There are also many ways to be wrong, as Schnoes and her colleagues have discovered. Overprediction is one, where proteins are annotated with functions that are more specific than the available evidence supports. 85% of misannotations were found to be overpredictions. Of the remianing 15%, about half were found to be missing important amino acid residues, which means that they could not carry out the functions by which they were annotated. The other half were simply not within the similarity threshold necessary to include them in one of the superfamilies they have examined.
By now you are wondering, who is validating the validators? That is, if Schnoes and her colleagues determine a single cutoff for inclusion in a protein family, they might also include falsely annotated proteins as correctly annotated (false positive), or exclude correctly annotated proteins as mis-annotated (false negative). To avoid that, they set three different similarity thresholds to their 37 superfamlies, and examined which proteins the similarity searches attract. In the lowest of these threshold, they purposefully included the ability to include up to 5% false positives. This they called the “lenient threshold”, and they did check their results using these different thresholds (three of them). They found there was a slight increase, but no overall substantial change, in the discovered level of misannotation in the databases, even when lowering the bar to the lenient threshold.
So how bad is the level of misanntoation in the databases? It depends on the protein superfamily they checked against, and on the database. Here is an excerpt from another figure, showing the misannotation of protein families in the HAD haloacid dehalogenase (HAD) and amidohydrolaseand (AH) superfamilies of enzymes. Each rectangle represents a different database. The bar is the mean error in that database for that particular superfamily, and each colored circle is a protein family, placed and the level of average misannotation for that family. The circle size indicates the family size.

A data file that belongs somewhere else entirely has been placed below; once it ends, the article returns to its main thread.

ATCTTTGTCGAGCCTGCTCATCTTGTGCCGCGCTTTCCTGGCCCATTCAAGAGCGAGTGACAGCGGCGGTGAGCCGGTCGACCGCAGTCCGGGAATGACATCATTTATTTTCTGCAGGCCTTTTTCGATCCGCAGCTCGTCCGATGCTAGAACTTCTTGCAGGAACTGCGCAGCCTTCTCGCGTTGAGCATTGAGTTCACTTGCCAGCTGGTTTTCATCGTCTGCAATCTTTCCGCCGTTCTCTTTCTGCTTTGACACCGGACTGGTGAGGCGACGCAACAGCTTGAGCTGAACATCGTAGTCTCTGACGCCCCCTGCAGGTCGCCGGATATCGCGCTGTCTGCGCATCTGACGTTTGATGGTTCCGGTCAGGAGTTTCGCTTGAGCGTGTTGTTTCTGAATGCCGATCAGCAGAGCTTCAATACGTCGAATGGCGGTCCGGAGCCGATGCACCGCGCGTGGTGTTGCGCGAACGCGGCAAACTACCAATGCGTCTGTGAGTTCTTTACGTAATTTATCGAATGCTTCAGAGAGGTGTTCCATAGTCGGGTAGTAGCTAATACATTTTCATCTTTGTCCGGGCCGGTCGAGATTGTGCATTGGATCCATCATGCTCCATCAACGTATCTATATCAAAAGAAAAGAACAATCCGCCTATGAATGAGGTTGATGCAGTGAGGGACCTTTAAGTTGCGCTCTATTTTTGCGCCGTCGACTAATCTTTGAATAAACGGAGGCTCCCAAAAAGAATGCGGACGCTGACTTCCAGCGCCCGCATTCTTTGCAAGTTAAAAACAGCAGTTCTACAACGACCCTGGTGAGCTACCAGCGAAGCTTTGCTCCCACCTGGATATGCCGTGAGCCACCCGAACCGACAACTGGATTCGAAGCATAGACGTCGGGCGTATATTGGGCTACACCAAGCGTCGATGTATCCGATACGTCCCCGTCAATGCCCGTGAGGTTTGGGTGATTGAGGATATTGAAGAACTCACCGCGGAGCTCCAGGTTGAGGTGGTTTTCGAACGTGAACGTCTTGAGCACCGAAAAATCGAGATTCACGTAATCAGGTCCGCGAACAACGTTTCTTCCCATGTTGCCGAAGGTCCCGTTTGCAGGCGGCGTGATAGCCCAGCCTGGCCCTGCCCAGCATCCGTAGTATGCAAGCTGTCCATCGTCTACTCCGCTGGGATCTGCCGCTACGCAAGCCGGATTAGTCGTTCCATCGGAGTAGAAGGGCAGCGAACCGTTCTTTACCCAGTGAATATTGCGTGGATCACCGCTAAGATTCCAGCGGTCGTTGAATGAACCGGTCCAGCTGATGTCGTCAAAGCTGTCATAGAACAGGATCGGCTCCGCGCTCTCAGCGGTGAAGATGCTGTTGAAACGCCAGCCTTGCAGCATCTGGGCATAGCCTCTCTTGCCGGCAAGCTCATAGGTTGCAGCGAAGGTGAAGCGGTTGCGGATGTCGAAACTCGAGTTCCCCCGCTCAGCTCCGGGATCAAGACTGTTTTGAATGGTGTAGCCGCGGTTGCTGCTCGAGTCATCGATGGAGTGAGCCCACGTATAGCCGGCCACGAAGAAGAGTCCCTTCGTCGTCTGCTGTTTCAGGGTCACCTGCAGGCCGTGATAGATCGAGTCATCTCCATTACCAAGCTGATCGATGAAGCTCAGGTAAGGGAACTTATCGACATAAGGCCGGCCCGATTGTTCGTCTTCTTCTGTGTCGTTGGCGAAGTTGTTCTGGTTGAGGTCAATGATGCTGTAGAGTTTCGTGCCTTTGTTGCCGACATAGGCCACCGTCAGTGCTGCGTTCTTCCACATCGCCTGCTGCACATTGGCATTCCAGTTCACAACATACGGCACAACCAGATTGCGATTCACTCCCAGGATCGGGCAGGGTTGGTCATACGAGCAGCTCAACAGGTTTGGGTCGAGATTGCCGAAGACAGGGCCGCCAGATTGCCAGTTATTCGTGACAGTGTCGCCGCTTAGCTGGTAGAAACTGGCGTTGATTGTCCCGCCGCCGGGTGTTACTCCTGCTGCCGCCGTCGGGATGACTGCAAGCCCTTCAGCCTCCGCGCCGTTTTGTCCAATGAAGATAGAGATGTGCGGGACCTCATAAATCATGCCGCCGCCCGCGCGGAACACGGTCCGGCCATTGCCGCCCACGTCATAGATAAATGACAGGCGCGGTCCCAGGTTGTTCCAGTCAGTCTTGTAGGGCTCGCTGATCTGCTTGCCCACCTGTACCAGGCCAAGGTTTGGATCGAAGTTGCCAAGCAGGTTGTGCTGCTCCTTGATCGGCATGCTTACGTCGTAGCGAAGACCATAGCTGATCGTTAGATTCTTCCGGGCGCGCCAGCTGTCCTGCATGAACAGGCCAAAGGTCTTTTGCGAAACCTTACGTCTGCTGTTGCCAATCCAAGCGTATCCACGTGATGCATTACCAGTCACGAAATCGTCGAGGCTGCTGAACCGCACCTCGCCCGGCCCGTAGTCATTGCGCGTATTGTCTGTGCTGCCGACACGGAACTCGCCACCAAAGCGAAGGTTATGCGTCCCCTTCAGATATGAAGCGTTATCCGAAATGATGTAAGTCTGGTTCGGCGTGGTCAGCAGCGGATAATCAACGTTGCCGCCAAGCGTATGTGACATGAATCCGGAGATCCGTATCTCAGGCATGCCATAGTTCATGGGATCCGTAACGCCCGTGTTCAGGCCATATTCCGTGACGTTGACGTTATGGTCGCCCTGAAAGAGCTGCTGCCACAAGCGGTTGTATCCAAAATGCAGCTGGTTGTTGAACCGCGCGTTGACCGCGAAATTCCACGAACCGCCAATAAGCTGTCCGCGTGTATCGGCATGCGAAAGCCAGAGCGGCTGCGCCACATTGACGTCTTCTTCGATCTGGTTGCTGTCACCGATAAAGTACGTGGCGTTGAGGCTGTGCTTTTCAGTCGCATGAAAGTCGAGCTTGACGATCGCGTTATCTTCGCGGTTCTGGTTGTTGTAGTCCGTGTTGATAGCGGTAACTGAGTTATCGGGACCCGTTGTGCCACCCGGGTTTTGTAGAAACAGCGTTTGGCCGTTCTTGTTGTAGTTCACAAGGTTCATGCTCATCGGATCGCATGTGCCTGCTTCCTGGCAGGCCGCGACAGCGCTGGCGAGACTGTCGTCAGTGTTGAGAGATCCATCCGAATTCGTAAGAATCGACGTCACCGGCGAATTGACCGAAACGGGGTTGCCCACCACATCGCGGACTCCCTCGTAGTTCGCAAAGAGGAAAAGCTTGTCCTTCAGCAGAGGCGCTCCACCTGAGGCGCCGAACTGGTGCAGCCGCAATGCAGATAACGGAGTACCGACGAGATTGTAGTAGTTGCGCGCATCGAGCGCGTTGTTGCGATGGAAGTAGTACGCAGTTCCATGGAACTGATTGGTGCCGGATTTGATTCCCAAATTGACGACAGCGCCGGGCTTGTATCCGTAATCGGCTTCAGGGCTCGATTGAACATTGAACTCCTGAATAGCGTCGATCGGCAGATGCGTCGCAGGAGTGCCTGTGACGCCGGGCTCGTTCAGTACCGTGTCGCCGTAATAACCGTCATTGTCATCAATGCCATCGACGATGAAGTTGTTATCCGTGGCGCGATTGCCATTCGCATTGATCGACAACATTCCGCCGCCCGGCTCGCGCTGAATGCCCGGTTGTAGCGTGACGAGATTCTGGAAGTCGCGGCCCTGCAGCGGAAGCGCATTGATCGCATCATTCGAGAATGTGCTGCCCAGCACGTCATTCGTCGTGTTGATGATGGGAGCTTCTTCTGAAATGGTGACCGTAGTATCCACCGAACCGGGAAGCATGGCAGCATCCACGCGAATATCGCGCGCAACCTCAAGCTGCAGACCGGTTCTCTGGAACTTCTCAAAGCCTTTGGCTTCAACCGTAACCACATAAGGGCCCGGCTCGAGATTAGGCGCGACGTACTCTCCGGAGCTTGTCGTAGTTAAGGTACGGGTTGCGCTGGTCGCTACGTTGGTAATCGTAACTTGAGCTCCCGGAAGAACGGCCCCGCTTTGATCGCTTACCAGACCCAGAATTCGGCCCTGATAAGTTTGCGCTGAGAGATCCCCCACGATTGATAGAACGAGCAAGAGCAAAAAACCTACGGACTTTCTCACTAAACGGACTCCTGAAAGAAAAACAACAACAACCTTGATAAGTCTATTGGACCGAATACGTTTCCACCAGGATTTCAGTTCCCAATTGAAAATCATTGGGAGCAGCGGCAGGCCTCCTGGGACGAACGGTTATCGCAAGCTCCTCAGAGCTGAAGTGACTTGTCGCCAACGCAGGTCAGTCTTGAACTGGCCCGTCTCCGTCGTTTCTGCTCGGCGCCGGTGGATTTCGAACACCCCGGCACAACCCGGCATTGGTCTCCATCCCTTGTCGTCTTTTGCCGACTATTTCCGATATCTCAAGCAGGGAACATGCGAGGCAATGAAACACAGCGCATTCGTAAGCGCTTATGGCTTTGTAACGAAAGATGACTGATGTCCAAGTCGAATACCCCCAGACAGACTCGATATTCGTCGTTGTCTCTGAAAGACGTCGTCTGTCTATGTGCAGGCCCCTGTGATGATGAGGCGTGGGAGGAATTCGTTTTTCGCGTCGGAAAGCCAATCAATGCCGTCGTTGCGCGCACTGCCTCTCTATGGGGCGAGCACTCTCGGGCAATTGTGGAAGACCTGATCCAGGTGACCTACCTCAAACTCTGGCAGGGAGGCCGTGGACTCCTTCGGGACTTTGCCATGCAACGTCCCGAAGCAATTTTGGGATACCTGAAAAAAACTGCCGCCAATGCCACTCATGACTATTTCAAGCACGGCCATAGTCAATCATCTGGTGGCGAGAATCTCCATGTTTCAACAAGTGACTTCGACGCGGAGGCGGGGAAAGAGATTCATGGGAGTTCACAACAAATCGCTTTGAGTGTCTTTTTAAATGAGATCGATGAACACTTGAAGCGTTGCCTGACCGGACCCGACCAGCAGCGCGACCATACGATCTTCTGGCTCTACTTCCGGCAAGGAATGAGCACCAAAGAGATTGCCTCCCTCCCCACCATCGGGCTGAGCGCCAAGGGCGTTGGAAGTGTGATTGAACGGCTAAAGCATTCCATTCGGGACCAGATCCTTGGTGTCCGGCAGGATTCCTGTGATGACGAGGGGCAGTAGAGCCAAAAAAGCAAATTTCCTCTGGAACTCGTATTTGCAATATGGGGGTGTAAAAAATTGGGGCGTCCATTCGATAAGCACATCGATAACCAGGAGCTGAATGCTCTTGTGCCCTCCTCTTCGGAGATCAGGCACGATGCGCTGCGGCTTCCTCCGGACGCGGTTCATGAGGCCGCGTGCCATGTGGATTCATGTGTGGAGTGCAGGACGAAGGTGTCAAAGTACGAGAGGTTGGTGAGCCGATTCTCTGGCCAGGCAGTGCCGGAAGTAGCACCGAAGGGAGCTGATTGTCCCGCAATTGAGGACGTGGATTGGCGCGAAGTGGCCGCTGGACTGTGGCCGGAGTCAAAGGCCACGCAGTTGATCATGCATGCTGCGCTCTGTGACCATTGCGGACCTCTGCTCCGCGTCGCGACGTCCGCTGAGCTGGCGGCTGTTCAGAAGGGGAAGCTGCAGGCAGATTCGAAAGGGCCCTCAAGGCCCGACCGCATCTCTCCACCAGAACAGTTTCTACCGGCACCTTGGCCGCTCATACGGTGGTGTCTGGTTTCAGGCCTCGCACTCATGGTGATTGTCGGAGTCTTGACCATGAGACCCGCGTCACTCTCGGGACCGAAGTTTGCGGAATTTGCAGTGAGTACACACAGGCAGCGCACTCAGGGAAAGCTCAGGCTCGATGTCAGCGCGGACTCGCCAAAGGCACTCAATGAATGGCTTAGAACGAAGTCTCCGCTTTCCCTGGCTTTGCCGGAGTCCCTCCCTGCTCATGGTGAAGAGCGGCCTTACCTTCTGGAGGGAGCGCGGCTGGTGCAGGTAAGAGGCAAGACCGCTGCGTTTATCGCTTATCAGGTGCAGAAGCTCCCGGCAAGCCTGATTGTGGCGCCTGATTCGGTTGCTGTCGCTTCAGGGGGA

Note that SwissProt fares very well, although lacks some families (those with an “X” through the blank circle). For the HAD superfamily, we see an error of 60% in the three other heavily used databases, and for AH we see a 40% error. That is brutally high, and quite worrying. Other families fared little better when checked against those databases. Some went up to 80% and 100%(!)
So what can be done? Schnoes and her colleagues suggest several remedies. First, include “evidence codes” with the annotations. Those will let us know how each annotation is inferred, and thus how trustworthy it is. Additionally, avoid overprediction, which accounts for 85% of wrong annotations. Many protein functions are described too specifically, without enough evidence to support the annotation claim. Taking a step back and giving a more general description of the function would go a long way towards cleaning up the databases. The manually curated databases such as SwissProt did fare very well in their examination, but manual curation is not possible anymore with the post-genomic and metagenomic data deluge. Large databases have to clean up the mess pretty much the same way it was created: by automated means. Let’s hope it will happen soon enough. A 40% error rate in the database you are looking at can really put a damp on your analysis.
Schnoes, A., Brown, S., Dodevski, I., & Babbitt, P. (2009). Annotation Error in Public Databases: Misannotation of Molecular Function in Enzyme Superfamilies PLoS Computational Biology, 5 (12) DOI: 10.1371/journal.pcbi.1000605